2.) Make it more of a resort experience. Everytime I goto Wisp I get the feeling that I'm attending this 5 star resort who is making every effort to put their best foot forward and see that the needs of the skiier are met. I.e. lodging, dining, skiing with adequate snow etc. Timberline as I have stated before has no hotel, has no "resort feel" to it. It's like you show up at a hang out area and do your thing. Capital improvements in the dining area alone would be a huge improvement. I don't know property wise if it would be viable but I would consider a new owner to possibly put some sort of hotel in to make it more family friendly to travelers who can't afford condo's.
3.) Terrain Expansion. Mainly a snowtubing park. Ok this may be a little bit sissy for boarders and skiiers, but snowtubing seems to be the latest craze with *all* of the resorts putting one in. That there would attract the younger family demographic or the demographic of people who due to injury or fear don't like skiing, but love snow. Not only expansion as in snowtubing but a few more trails possibly. The reinstatement of the Cherry Bowl Glades area or expansion of it down between Salamander and OTW would attract the experts even more. Now depending on what land is like, what about another trail somewhere near the Winterset area or right around that turn? Have maybe a single black or blue run that comes down and dumps into lower Winterset? Also just a thought, what about a trail or two that intersects with OTW and the Drop to go back and forth between the two?
4.) Lift upgrades. Ok this may not be a viable option without that significant investment or loan, but it's undeniable that this must happen. The lower lift is definately the backbone for the resort and should be upgraded to a Quad in my opinion. Or even do what Wisp did by having 1 tower, but 2 sets of lifts attached to it. That would allow Timberlines capacity not to be defined by the lifts, but by the terrain. With that make silver queen a double lift since we all know calling that a triple is just a joke. Now if there was a trail added above Winterset it would not be out of the question to install a lift going upto that trail(s).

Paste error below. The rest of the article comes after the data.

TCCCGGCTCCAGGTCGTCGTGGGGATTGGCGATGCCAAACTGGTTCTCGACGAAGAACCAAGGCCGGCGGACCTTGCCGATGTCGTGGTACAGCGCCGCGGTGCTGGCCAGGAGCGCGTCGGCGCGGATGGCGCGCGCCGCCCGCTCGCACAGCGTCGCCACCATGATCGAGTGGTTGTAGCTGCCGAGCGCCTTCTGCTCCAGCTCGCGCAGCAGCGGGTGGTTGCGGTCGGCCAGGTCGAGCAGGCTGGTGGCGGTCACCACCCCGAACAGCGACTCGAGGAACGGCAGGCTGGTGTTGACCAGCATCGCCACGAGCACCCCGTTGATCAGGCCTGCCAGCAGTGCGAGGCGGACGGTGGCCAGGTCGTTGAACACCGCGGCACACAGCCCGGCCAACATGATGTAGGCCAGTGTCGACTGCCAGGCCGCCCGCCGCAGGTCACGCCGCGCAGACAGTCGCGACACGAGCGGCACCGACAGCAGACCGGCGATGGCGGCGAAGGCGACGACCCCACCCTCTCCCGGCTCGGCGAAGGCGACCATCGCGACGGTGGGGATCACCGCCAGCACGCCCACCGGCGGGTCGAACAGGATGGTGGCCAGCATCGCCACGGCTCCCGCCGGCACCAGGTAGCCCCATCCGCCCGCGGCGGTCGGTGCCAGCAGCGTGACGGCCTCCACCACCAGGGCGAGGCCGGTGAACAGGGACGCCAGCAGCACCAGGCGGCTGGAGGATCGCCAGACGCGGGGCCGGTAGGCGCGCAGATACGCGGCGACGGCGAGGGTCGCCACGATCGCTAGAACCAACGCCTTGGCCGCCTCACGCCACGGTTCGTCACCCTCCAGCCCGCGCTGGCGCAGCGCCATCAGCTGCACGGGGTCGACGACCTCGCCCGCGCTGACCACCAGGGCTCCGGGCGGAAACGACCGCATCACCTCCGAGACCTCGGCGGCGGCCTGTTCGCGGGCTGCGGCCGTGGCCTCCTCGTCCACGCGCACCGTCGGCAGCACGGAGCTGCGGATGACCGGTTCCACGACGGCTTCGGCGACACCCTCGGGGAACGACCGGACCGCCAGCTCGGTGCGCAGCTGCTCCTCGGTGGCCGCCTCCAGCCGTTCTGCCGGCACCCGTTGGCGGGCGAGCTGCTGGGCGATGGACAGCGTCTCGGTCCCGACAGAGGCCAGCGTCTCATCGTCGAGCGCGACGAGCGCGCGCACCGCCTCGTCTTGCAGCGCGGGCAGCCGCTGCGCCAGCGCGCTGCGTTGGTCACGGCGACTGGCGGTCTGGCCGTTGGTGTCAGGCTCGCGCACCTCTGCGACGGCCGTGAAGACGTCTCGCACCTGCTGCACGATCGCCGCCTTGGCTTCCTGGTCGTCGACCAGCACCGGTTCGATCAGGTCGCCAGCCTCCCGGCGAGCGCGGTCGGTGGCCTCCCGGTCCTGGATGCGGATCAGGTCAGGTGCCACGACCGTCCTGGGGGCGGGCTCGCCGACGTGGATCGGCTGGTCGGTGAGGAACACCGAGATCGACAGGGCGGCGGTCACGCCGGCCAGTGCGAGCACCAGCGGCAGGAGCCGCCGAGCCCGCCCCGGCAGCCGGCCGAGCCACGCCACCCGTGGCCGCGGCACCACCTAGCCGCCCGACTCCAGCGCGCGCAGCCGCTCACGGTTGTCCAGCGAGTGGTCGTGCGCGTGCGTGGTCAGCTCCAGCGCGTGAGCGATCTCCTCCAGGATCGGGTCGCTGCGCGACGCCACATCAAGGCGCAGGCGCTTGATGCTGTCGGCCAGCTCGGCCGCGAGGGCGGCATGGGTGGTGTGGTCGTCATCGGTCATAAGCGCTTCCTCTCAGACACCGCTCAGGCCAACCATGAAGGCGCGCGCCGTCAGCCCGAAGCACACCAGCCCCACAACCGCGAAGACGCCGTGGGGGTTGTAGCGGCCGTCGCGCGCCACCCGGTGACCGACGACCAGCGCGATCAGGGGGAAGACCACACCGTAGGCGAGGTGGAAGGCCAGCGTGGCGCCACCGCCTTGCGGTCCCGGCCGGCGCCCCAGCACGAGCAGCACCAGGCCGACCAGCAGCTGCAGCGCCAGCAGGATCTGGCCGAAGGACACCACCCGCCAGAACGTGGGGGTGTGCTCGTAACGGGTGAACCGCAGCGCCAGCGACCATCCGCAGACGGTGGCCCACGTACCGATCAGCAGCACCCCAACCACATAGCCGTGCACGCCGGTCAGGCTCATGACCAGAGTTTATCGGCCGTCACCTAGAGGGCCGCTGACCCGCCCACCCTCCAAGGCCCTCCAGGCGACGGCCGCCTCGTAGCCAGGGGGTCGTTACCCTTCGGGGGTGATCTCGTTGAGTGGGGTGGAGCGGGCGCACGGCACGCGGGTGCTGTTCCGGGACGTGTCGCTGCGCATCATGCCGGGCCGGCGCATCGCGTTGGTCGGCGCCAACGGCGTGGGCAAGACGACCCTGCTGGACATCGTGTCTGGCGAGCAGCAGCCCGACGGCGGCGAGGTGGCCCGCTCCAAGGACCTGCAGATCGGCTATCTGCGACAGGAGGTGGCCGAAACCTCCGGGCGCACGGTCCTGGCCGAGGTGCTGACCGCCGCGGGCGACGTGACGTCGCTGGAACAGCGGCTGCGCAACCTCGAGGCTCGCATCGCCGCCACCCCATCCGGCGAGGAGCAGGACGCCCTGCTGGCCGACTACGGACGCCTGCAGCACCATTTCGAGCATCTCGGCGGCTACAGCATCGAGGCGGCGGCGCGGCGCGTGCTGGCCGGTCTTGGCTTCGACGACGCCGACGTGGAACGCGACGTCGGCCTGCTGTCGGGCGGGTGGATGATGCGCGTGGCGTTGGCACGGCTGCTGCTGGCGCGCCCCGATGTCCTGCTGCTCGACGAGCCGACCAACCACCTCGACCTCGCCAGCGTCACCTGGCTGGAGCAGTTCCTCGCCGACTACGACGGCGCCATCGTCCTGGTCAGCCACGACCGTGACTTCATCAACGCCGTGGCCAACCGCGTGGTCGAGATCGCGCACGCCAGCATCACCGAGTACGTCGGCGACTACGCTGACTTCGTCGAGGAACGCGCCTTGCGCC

5.) Freestyle terrian upgrades. It has amazed me with the quality of mountain that Timberline is built on that they don't have snowtubing, they don't have a pipe, no rails, no custom designed jumps. Absolutely nothing. Personally I would tear out the entire Low Dew Drop area and would first work on getting a pipe put in there. That is an excellent location resort wise for one with possible rails at the bottom part of the terrain park. Although I'm almost tempted to say that a rail park would work great by removing the Cat Tail trail and putting in a dedicated set of rails right there with a jump or two.
Maybe it's me, but being an intermediate boarder I look at the resort from a customer perspective and business perspective and there iss imply not enough being done to exploit the potential of Timberline. Am I crazy to think that by going as far as putting a hotel in and making all the nessecary changes to the terrain that Timberline could rival Wisp and maybe start knocking at SnowShoes backdoor in the "resort experience" quality? Just a thought.
Their snowmaking isn't all that bad. We just got off on the wrong foot this season. Usually they're pumping out snow come Thanksgiving, but this year it was unseasonably warm until the first week or two of December. Dew Drop has always opened at the beginning of Christmas week. White Lightning and Sally are what they open first, especially Salamander (this year there wasn't enough time to make enough snow on it for opening, but it was open within a week). Salamander drains the resort of snowmaking. I wish they would install tower snowmakers on it, and not OTW or anywhere else. Then crank it out and use the rest of the guns elsewhere.
I do agree however, that they don't use their snowmaking to 100% capacity. I blew my lid last weekend when I saw them not making snow on The Drop, and they had snowmakers stacked along Salamander and Dew Drop. In fact, I was so upset I visited the business office and let them know what I felt and how they should remedy the problem. I just hope they're making snow on it right now.